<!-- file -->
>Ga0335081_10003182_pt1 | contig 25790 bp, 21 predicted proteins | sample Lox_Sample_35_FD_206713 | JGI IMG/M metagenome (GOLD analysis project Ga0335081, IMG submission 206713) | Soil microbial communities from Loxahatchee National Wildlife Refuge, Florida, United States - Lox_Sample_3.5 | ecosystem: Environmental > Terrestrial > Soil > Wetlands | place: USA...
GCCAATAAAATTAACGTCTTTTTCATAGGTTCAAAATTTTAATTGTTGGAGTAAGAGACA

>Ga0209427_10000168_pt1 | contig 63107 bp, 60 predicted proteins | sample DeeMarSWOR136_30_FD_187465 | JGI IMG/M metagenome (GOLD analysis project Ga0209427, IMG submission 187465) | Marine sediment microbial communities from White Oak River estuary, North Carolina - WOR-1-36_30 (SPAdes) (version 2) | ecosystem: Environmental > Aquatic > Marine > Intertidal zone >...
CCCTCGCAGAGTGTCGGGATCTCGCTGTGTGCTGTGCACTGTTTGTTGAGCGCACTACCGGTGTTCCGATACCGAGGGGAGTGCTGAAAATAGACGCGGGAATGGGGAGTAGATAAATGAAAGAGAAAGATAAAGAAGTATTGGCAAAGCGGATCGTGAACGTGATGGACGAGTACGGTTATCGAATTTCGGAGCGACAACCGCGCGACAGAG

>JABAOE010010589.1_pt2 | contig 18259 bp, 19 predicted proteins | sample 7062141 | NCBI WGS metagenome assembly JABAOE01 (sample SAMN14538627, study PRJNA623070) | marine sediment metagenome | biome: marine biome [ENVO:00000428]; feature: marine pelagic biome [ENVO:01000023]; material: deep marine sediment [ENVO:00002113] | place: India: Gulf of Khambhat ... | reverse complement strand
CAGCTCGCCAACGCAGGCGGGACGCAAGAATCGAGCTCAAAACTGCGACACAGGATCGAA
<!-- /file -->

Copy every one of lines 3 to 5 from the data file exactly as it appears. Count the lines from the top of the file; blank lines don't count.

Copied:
>Ga0209427_10000168_pt1 | contig 63107 bp, 60 predicted proteins | sample DeeMarSWOR136_30_FD_187465 | JGI IMG/M metagenome (GOLD analysis project Ga0209427, IMG submission 187465) | Marine sediment microbial communities from White Oak River estuary, North Carolina - WOR-1-36_30 (SPAdes) (version 2) | ecosystem: Environmental > Aquatic > Marine > Intertidal zone >...
CCCTCGCAGAGTGTCGGGATCTCGCTGTGTGCTGTGCACTGTTTGTTGAGCGCACTACCGGTGTTCCGATACCGAGGGGAGTGCTGAAAATAGACGCGGGAATGGGGAGTAGATAAATGAAAGAGAAAGATAAAGAAGTATTGGCAAAGCGGATCGTGAACGTGATGGACGAGTACGGTTATCGAATTTCGGAGCGACAACCGCGCGACAGAG

>JABAOE010010589.1_pt2 | contig 18259 bp, 19 predicted proteins | sample 7062141 | NCBI WGS metagenome assembly JABAOE01 (sample SAMN14538627, study PRJNA623070) | marine sediment metagenome | biome: marine biome [ENVO:00000428]; feature: marine pelagic biome [ENVO:01000023]; material: deep marine sediment [ENVO:00002113] | place: India: Gulf of Khambhat ... | reverse complement strand